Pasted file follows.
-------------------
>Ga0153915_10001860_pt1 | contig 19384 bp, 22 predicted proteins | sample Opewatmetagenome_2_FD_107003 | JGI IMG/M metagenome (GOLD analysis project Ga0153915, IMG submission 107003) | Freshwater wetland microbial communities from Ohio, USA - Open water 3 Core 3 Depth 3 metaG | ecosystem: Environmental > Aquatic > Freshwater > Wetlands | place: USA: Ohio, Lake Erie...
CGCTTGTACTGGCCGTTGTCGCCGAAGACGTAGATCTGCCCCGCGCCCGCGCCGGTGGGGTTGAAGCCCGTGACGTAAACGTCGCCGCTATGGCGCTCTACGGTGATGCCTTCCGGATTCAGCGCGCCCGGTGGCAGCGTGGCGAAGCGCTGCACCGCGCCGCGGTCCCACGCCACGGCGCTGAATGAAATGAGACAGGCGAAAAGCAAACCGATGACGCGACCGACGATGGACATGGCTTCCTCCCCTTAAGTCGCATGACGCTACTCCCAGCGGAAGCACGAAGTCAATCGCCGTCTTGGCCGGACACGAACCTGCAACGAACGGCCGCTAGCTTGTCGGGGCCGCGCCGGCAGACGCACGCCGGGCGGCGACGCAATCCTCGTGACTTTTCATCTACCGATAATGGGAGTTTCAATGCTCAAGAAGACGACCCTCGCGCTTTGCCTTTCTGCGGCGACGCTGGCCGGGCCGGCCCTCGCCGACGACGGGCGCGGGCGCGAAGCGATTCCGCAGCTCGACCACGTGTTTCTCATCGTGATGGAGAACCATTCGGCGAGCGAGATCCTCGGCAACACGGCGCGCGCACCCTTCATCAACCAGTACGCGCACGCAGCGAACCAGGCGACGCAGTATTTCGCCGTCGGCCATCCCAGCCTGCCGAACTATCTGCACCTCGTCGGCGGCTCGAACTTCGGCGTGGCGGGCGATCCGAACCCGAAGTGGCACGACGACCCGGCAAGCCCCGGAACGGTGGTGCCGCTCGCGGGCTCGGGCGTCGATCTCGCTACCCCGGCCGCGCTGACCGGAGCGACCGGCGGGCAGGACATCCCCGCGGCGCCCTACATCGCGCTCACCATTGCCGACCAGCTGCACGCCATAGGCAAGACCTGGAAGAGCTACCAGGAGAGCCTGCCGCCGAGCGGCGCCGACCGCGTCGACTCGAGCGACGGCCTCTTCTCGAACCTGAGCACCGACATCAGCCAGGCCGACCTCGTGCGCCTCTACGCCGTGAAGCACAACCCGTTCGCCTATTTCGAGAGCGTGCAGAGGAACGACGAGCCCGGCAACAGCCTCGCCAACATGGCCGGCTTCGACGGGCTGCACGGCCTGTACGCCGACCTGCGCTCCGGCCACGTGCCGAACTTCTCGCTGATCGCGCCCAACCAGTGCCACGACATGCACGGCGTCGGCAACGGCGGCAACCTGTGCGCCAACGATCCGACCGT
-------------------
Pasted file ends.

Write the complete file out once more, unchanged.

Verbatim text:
>Ga0153915_10001860_pt1 | contig 19384 bp, 22 predicted proteins | sample Opewatmetagenome_2_FD_107003 | JGI IMG/M metagenome (GOLD analysis project Ga0153915, IMG submission 107003) | Freshwater wetland microbial communities from Ohio, USA - Open water 3 Core 3 Depth 3 metaG | ecosystem: Environmental > Aquatic > Freshwater > Wetlands | place: USA: Ohio, Lake Erie...
CGCTTGTACTGGCCGTTGTCGCCGAAGACGTAGATCTGCCCCGCGCCCGCGCCGGTGGGGTTGAAGCCCGTGACGTAAACGTCGCCGCTATGGCGCTCTACGGTGATGCCTTCCGGATTCAGCGCGCCCGGTGGCAGCGTGGCGAAGCGCTGCACCGCGCCGCGGTCCCACGCCACGGCGCTGAATGAAATGAGACAGGCGAAAAGCAAACCGATGACGCGACCGACGATGGACATGGCTTCCTCCCCTTAAGTCGCATGACGCTACTCCCAGCGGAAGCACGAAGTCAATCGCCGTCTTGGCCGGACACGAACCTGCAACGAACGGCCGCTAGCTTGTCGGGGCCGCGCCGGCAGACGCACGCCGGGCGGCGACGCAATCCTCGTGACTTTTCATCTACCGATAATGGGAGTTTCAATGCTCAAGAAGACGACCCTCGCGCTTTGCCTTTCTGCGGCGACGCTGGCCGGGCCGGCCCTCGCCGACGACGGGCGCGGGCGCGAAGCGATTCCGCAGCTCGACCACGTGTTTCTCATCGTGATGGAGAACCATTCGGCGAGCGAGATCCTCGGCAACACGGCGCGCGCACCCTTCATCAACCAGTACGCGCACGCAGCGAACCAGGCGACGCAGTATTTCGCCGTCGGCCATCCCAGCCTGCCGAACTATCTGCACCTCGTCGGCGGCTCGAACTTCGGCGTGGCGGGCGATCCGAACCCGAAGTGGCACGACGACCCGGCAAGCCCCGGAACGGTGGTGCCGCTCGCGGGCTCGGGCGTCGATCTCGCTACCCCGGCCGCGCTGACCGGAGCGACCGGCGGGCAGGACATCCCCGCGGCGCCCTACATCGCGCTCACCATTGCCGACCAGCTGCACGCCATAGGCAAGACCTGGAAGAGCTACCAGGAGAGCCTGCCGCCGAGCGGCGCCGACCGCGTCGACTCGAGCGACGGCCTCTTCTCGAACCTGAGCACCGACATCAGCCAGGCCGACCTCGTGCGCCTCTACGCCGTGAAGCACAACCCGTTCGCCTATTTCGAGAGCGTGCAGAGGAACGACGAGCCCGGCAACAGCCTCGCCAACATGGCCGGCTTCGACGGGCTGCACGGCCTGTACGCCGACCTGCGCTCCGGCCACGTGCCGAACTTCTCGCTGATCGCGCCCAACCAGTGCCACGACATGCACGGCGTCGGCAACGGCGGCAACCTGTGCGCCAACGATCCGACCGT